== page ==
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A Good News-Bad News Week For The FDA

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To paraphrase Garrison Keillor, it was not a quiet week for the Food and Drug Administration.

In Keillor’s fictional Lake Wobegon, all the women are strong, all the men are good-looking, and all the children are above average. At the much less bucolic FDA, some scientists and doctors are fighting with administrators over approval of radiological devices, and the administrators are fighting back by monitoring the staffers’ personal e-mail.

Meanwhile, the FDA announced a tentative deal with medical device makers that would double its user fees in exchange for a faster and more transparent device-review process.

So, kind of a roller-coaster week.

Last week began with the news that six former and current FDA staffers, including two doctors and an MD/PhD, had filed a lawsuit alleging that the agency had spied on their nonwork e-mail, which the staffers had accessed through work computers. The suit also charges that the FDA fired or otherwise retaliated against them for leaking documents to Congress and the press.

Science magazine has a good summary of the situation, including a link to the lawsuit. What’s most significant for the medical community and the public is the viciousness of the infighting as FDA managers push for approval of radiological devices against the advice of their own medical and scientific experts.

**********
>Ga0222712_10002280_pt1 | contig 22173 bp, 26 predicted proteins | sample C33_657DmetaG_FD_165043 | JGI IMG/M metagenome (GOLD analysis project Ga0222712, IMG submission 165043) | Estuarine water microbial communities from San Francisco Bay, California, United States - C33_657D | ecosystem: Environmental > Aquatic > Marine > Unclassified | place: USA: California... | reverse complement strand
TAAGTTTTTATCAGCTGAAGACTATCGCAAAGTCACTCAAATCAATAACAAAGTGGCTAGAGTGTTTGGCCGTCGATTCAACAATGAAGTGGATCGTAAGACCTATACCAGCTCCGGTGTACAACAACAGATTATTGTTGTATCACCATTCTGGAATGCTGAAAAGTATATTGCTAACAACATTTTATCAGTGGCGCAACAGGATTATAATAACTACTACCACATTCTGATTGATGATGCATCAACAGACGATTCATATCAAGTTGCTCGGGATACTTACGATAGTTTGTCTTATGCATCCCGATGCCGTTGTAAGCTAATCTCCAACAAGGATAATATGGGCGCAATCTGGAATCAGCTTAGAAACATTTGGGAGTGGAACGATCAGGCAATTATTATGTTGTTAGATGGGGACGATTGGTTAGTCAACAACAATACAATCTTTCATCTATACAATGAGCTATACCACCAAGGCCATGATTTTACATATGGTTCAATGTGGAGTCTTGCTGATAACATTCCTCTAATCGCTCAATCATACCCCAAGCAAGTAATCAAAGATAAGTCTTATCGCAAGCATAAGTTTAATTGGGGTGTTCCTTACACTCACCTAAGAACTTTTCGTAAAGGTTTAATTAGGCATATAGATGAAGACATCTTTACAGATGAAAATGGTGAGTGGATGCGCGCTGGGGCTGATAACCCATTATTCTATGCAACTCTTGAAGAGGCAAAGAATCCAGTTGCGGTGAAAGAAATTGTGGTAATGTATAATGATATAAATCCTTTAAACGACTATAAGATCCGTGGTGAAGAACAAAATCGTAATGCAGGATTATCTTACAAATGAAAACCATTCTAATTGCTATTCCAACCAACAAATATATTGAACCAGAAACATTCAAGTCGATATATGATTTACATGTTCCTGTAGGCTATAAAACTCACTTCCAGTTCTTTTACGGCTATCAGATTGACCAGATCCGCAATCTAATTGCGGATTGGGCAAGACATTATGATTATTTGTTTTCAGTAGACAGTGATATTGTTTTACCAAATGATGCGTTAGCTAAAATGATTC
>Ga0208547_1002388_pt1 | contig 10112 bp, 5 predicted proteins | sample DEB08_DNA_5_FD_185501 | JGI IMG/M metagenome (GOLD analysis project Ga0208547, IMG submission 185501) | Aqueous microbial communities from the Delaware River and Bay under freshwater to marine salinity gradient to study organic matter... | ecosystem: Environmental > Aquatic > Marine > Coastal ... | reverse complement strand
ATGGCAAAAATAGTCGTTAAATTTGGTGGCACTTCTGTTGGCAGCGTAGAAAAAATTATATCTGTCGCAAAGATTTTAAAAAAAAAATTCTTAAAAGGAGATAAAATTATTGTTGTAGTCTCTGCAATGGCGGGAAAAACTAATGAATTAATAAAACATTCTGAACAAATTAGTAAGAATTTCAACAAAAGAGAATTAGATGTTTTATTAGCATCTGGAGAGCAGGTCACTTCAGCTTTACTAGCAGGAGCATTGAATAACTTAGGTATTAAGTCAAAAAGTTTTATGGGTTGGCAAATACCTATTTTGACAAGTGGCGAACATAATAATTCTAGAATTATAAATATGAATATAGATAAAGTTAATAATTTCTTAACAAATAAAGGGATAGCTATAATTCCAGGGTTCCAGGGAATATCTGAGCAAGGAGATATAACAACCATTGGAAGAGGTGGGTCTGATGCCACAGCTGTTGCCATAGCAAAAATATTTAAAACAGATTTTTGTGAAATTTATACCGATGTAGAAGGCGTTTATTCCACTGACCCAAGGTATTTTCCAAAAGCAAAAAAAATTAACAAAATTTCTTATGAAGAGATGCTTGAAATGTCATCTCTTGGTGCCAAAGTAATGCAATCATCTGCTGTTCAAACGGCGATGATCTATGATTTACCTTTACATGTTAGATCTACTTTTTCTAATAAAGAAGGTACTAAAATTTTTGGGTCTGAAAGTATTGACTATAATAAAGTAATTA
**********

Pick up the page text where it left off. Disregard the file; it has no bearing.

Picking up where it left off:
The Washington Post points out:

Most of the devices the scientists and doctors questioned have received approvals only in the past two years, making it difficult to evaluate whether the fears that the FDA scientists and doctors expressed were valid.

Against that backdrop, the FDA announced on Wednesday the user-fee agreement, which is intended to speed up that very same approval process for medical devices. DOTmed News quoted Stephen Ubl, president of the Advanced Medical Technology Association trade group, as saying:

We believe this agreement is a potential game changer for the FDA, for industry, and, most importantly, for patients and the American economy.

The FDA said the agency would collect $595 million, plus adjustments for inflation, in user fees over five years, allowing it to hire more than 200 full-time-equivalent workers. “The FDA and the industry expect that the agreement in principle would result in a reduction in average total review times,” said the agency’s announcement.

Great. But the FDA has to do a better job in balancing the legitimate economic and political pressure to get useful devices approved with its duty to make sure that the devices are indeed useful as well as safe.

The Washington Post story quotes one of the lawsuit plaintiffs as saying a team of FDA experts three times recommended against approving a computer-aided imaging device for detecting breast cancer. Each time, the plaintiff said, middle managers agreed. Then, after the third rejection, a senior manager approved the device.

Something’s wrong, and adding more money and more staff won’t fix it.

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Meanwhile, the device industry still hates an upcoming excise tax; see our Facebook page.

Related seminar: Radiology Review Course

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One Response to “A Good News-Bad News Week For The FDA”

  1. Radiology Daily»AlertArchive » FDA Publicly Posts Trade Secrets It Was Hiding on July 16th, 2012 at 10:03 am

    […] Six scientists sued the agency over the monitoring last September, and the Washington Post first disclosed the monitoring in January. We reported on the lawsuit in February. […]